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For all of those who see the danger this big brother mentality will lead to. Have no fear, when regular so called middle class folks are choosing between eating or buying gas to get to work. Or chooseing between making the house payment or paying registration fees on their vehicle and then get thrown in jail for non-compliance with the law, then we will see who is glad this technology is being used to "catch criminals".

Guess who the criminals will be then? Guess who will be here (if they still have electricity and internet service) crying for their right to travel and assemble without government intrustion. Which, by the way is a God given right, enumerated in the Consitution.

For all of those nay sayers, who think everything is milk and honey in the land of the free, you are in for a very rude and painful wake up call, it is happening NOW, and you refuse to see it.



posted on May, 21 2008 @ 10:24 AM
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People are going to be seeing a whole slue of new technology hitting the enforcement agencies - mainly directed at surveillance, containment, and control.

My best advice to the average consumer ... invest in earplugs. Though, it may not prevent permanent damage, they may make the discomfort more tolerable.



posted on May, 21 2008 @ 10:45 AM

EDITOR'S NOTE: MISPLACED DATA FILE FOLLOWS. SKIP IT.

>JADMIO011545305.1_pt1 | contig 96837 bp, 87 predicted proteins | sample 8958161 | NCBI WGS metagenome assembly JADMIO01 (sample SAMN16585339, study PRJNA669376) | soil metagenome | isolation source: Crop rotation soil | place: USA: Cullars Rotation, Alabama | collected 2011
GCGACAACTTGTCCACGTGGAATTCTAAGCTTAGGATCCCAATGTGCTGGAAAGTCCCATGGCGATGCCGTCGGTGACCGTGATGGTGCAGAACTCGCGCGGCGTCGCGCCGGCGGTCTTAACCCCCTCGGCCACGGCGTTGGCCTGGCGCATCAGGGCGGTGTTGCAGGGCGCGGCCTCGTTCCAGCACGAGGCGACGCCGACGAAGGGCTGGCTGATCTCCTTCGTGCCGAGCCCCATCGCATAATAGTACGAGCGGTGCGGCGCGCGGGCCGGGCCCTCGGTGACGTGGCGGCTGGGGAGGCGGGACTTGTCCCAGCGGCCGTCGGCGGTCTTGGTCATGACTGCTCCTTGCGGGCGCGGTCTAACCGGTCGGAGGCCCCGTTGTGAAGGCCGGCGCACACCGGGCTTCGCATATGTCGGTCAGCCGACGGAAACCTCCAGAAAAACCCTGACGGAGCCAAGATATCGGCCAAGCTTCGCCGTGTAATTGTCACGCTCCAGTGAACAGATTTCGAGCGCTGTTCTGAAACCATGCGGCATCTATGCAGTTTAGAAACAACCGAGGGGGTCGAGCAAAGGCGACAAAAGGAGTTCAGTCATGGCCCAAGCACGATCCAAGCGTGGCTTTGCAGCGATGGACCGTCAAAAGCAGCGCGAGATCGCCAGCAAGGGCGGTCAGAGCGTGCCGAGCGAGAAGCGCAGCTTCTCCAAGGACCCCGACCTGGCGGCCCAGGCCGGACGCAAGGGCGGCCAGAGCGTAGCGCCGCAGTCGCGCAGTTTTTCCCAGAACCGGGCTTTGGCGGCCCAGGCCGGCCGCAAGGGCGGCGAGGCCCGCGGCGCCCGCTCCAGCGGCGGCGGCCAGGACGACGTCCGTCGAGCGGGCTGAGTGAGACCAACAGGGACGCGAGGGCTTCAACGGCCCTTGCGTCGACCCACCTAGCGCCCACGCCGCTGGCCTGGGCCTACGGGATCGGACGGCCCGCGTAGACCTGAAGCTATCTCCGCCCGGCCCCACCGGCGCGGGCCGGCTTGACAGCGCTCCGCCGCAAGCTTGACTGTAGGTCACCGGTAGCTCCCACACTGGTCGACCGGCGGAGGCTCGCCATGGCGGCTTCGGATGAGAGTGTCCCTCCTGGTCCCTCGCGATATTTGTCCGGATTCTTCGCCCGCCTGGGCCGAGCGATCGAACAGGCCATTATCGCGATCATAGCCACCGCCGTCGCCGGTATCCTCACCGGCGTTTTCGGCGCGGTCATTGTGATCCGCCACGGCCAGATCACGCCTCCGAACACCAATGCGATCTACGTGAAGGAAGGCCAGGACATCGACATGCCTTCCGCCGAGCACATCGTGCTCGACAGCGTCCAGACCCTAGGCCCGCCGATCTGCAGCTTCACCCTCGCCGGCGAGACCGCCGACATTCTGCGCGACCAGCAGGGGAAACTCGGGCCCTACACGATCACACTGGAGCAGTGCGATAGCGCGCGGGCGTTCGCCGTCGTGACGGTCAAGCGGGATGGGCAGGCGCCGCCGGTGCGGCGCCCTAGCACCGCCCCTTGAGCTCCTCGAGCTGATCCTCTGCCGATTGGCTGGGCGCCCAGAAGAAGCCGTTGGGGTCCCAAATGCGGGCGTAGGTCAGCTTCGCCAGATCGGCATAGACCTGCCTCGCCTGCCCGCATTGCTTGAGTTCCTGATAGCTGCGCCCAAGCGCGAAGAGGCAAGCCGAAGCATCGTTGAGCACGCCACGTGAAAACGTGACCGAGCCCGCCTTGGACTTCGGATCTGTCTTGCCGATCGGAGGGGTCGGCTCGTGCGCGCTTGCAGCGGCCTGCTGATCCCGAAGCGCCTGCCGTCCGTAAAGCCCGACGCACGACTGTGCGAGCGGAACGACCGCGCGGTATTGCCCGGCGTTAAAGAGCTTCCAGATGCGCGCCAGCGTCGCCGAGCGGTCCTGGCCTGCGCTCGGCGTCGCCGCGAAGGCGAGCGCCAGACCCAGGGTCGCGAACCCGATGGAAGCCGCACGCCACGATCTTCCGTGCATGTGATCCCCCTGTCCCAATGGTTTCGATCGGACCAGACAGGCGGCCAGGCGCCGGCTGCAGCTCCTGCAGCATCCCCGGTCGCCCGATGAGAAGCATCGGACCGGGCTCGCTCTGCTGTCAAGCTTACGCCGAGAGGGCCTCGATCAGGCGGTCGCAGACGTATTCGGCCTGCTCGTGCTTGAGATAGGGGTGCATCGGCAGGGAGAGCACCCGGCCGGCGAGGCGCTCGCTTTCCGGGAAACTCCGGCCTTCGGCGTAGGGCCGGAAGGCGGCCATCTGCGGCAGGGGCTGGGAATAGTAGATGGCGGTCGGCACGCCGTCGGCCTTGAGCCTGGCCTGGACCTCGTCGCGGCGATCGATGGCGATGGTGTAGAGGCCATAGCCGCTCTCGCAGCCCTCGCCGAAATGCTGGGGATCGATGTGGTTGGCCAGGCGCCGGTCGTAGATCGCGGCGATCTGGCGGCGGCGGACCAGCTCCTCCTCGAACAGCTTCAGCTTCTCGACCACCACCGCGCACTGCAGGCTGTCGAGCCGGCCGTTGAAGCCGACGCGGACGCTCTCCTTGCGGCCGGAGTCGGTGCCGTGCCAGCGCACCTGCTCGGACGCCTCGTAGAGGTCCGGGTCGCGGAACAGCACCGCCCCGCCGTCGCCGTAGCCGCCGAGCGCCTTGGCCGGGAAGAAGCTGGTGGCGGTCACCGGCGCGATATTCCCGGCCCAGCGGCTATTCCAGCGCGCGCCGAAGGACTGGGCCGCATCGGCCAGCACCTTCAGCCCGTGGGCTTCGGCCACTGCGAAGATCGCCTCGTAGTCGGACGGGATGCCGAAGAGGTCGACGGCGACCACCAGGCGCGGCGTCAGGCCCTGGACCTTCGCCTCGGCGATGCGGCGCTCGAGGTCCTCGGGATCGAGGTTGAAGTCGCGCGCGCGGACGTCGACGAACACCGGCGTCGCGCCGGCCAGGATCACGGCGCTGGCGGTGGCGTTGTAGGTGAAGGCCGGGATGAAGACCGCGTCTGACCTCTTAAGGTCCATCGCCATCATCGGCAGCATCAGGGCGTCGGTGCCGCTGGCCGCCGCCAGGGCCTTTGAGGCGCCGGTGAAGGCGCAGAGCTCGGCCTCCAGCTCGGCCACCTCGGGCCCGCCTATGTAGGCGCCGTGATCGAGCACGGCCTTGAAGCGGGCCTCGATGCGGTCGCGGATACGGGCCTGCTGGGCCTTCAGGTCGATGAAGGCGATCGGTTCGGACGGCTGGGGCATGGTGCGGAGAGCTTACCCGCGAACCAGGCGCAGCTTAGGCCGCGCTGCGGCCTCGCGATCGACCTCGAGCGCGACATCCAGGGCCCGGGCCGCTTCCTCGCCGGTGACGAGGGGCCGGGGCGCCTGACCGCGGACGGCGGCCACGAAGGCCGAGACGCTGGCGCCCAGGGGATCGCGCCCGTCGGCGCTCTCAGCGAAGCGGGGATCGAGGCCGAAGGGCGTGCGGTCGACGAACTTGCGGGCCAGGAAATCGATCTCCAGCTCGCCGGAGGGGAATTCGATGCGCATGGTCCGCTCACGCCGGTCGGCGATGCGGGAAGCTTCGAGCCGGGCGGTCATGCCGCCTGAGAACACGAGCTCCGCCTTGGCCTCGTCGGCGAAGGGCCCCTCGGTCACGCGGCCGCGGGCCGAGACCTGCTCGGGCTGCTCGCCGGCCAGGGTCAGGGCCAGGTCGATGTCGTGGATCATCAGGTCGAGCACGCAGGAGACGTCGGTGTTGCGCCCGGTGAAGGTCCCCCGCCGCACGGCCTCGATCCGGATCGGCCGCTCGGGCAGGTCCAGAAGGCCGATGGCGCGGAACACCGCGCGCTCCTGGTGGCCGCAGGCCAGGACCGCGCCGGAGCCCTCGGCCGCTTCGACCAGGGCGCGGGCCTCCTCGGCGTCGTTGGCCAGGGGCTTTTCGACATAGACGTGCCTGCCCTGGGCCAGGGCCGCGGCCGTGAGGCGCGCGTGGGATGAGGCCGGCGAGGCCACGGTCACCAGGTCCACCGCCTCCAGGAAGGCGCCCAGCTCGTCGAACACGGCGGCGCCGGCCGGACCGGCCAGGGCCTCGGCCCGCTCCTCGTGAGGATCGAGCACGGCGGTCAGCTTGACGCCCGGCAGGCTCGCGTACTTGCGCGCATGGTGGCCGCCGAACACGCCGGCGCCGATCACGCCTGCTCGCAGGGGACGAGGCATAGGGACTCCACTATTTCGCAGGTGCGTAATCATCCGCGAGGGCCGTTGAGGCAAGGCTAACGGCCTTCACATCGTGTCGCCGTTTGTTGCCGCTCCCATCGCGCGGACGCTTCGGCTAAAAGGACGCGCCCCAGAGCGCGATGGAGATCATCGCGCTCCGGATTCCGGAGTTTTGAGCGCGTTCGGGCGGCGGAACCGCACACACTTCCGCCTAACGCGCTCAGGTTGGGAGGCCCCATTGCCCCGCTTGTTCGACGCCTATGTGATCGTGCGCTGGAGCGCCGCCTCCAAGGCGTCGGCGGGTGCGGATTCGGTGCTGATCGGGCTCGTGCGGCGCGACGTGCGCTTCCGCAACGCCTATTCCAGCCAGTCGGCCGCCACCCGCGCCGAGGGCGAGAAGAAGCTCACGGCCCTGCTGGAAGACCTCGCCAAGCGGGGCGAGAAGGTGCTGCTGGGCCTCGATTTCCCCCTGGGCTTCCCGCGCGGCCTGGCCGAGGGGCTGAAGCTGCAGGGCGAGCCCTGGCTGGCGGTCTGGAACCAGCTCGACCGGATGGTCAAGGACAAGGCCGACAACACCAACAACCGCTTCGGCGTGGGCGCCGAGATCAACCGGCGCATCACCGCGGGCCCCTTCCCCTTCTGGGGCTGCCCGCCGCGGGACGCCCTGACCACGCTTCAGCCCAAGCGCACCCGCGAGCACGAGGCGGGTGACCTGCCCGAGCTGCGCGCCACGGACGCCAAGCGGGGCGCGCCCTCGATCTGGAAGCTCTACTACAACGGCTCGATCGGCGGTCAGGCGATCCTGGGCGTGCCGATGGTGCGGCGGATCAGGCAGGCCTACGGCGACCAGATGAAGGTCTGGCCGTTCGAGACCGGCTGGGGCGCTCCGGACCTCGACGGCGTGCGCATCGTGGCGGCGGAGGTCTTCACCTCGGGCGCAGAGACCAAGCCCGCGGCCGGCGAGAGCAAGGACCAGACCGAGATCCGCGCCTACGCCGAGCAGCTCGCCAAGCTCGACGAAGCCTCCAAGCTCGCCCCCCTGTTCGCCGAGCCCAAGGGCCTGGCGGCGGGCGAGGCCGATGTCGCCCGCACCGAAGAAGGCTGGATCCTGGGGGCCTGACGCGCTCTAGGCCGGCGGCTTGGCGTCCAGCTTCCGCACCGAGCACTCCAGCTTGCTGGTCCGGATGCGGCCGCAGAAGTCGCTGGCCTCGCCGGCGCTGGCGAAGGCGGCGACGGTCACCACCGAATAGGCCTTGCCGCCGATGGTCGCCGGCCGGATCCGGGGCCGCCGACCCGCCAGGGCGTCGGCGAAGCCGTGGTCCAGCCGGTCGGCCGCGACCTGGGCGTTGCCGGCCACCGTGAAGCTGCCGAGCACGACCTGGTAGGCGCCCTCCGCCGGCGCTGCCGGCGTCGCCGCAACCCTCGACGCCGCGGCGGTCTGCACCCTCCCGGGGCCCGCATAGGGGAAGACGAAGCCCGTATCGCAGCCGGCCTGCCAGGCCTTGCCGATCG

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reply to post by jackinthebox
 


It sounds like your police force is a retarded joke. What country do you live in? Saudi Arabia?

ANPR can only tell the cops something could be wrong. They'll run the plates, check with the DVLA to make sure the car is registered correctly, and they'll check the insurance database to make sure you're insured. If a notice has been put on the car (say, it's been used in an armed robbery, and the offenders are still at large), then the cops will definitely pull it over and ascertain the identity of the occupants before either arresting them and impounding the car, or releasing them on their way if they've done nothing wrong.

Of you drive your car on the road, you directly affect the rest of the road users. You have to play by the rules. ANPR does nothing a cop and a radio can't do, it only does it quicker. If, to you, lack of efficiency is a good way to ensure the police behave properly, then you have greater problems than the cops having ANPR.